Instead, Maher suggested that Kleinschmidt conduct an “investigation of additional alternatives,” splitting that task into three parts — a review of the various regulatory options, a study and presentation of the alternatives, and, finally, having Kleinschmidt act as an intermediary to bring selectmen and KLP trustees to the negotiating table.

However, instead of a flat fee, Maher suggested an hourly billing package for its work, one that could vary depending on which of its employee did what. But that idea gave selectmen pause, in part because of the range of fees involved — from $62 per hour for Kleinschmidt’s office assistant, up to $235 per hour for the company president — and because Maher put no cap on the potential cost of its work.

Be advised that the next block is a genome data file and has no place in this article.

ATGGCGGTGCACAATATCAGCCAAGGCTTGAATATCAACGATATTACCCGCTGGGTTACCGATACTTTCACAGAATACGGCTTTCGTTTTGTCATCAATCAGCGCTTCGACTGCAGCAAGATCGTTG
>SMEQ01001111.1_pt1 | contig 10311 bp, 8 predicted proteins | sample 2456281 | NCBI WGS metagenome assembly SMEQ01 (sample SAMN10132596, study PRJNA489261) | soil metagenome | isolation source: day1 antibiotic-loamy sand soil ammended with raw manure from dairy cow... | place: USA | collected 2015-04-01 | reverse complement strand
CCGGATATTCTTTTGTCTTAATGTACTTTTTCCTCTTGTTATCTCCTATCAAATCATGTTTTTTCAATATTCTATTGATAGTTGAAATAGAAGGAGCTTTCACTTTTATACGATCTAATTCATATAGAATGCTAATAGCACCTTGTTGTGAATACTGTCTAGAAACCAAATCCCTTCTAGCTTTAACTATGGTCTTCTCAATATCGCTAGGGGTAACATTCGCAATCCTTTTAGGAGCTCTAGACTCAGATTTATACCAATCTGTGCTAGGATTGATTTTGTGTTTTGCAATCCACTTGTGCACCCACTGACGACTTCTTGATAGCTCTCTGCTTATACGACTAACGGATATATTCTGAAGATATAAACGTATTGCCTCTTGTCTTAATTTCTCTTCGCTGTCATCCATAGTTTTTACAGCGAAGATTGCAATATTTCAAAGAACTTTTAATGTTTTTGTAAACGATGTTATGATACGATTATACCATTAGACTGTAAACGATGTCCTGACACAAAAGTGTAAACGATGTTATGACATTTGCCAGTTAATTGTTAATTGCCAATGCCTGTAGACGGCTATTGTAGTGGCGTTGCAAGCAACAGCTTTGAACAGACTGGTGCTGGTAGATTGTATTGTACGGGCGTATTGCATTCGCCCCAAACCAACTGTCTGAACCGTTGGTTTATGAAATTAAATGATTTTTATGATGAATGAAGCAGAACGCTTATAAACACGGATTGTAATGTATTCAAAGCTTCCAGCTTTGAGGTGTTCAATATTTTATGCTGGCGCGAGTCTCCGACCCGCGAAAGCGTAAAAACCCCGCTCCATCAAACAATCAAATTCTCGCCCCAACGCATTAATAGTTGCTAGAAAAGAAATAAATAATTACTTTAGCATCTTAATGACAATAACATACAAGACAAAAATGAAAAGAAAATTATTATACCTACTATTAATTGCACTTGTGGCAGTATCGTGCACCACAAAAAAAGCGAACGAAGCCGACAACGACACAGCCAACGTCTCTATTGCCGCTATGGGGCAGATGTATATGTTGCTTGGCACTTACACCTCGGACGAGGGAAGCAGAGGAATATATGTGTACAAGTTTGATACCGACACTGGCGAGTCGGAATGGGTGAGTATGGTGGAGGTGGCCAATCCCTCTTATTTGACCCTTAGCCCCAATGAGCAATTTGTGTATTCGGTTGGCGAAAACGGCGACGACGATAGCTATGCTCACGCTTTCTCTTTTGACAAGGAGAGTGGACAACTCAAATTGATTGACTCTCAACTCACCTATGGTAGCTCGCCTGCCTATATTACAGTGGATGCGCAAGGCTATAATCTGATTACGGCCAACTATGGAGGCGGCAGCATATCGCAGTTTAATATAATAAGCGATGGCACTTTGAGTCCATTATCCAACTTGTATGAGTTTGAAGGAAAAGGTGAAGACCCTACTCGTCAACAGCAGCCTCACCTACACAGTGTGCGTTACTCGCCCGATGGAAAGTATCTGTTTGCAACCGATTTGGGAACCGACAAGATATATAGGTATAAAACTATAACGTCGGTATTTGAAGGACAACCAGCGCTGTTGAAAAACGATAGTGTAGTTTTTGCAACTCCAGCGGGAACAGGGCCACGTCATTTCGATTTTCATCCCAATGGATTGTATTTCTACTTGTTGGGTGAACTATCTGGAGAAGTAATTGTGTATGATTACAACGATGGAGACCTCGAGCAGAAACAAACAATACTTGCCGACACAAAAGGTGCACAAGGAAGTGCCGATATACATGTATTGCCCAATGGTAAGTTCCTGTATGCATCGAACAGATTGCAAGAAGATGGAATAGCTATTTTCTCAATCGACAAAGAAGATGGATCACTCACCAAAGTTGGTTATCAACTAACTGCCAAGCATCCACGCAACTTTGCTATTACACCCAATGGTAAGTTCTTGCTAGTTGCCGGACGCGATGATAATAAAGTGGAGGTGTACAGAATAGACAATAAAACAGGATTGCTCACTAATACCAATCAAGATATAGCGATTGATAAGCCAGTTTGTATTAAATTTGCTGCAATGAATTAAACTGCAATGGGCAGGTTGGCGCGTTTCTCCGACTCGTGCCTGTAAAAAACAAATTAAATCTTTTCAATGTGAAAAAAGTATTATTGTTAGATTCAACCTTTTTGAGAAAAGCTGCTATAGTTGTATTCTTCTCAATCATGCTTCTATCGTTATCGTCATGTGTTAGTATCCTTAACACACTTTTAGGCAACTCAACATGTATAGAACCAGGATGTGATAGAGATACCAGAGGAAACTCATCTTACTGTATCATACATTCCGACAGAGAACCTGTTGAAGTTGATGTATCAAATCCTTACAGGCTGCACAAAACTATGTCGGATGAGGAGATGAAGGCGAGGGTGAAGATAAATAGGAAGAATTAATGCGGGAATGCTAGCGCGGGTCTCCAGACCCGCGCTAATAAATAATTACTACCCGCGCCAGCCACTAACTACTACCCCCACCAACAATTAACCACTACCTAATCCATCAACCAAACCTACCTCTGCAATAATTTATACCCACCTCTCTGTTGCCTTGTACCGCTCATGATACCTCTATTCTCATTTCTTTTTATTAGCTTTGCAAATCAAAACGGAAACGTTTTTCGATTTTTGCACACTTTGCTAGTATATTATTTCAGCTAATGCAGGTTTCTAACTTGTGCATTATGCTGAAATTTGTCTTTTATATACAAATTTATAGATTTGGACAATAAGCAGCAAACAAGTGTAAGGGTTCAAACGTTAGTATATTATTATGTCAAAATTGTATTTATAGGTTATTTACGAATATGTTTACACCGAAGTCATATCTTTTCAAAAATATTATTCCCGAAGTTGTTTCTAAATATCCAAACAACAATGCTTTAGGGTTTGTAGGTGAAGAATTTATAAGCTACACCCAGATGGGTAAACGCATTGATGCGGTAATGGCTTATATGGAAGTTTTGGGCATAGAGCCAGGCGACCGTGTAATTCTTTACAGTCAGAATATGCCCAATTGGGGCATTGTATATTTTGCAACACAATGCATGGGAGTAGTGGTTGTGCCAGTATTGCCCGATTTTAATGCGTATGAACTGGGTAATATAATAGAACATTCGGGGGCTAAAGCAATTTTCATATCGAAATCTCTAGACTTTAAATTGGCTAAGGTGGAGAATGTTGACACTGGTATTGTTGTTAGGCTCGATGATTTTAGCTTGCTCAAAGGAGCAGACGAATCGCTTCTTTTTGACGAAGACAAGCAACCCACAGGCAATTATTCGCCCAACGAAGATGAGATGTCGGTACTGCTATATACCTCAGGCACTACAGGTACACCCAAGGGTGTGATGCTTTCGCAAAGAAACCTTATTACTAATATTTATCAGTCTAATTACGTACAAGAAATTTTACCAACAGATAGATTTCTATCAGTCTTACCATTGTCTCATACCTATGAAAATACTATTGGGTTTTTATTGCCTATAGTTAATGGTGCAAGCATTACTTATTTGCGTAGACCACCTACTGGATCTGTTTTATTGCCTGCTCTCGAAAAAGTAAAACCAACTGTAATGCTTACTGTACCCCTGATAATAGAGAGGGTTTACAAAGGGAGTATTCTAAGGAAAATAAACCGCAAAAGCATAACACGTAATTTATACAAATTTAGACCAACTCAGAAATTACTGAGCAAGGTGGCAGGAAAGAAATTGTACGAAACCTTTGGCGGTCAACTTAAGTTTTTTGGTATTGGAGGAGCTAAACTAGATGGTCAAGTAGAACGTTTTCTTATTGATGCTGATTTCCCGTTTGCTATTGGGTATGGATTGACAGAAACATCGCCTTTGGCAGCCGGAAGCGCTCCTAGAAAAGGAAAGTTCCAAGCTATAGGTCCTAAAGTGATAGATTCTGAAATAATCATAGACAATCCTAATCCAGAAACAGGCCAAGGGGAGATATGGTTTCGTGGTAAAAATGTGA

Apart from predicting that the regulatory review could be completed in two weeks, Maher gave no timeframes for Steps 2 and 3.

“I don’t know that I’m very comfortable with that,” Schulte said, noting the rock and a hard place involved if selectmen set a spending cap that results in an incomplete project from Kleinschmidt, and the blank check that would give the firm permission to go hog wild.

Selectmen voted to continue the discussion to their next meeting, September 12, asking that Maher attend that session with a prediction of just how many man hours, and by which of its employees, his proposal would entail.

Karytko was the lone vote against continuing to seek guidance from Kleinschmidt, although selectman Dan Boothby questioned why selectmen are dipping their hand into the pot at all.

“I don’t understand why we’re driving the bus,” he said. “Why isn’t KLP taking the lead on this?”

Staff Writer Duke Harrington can be reached at news@kennebunkpost.com.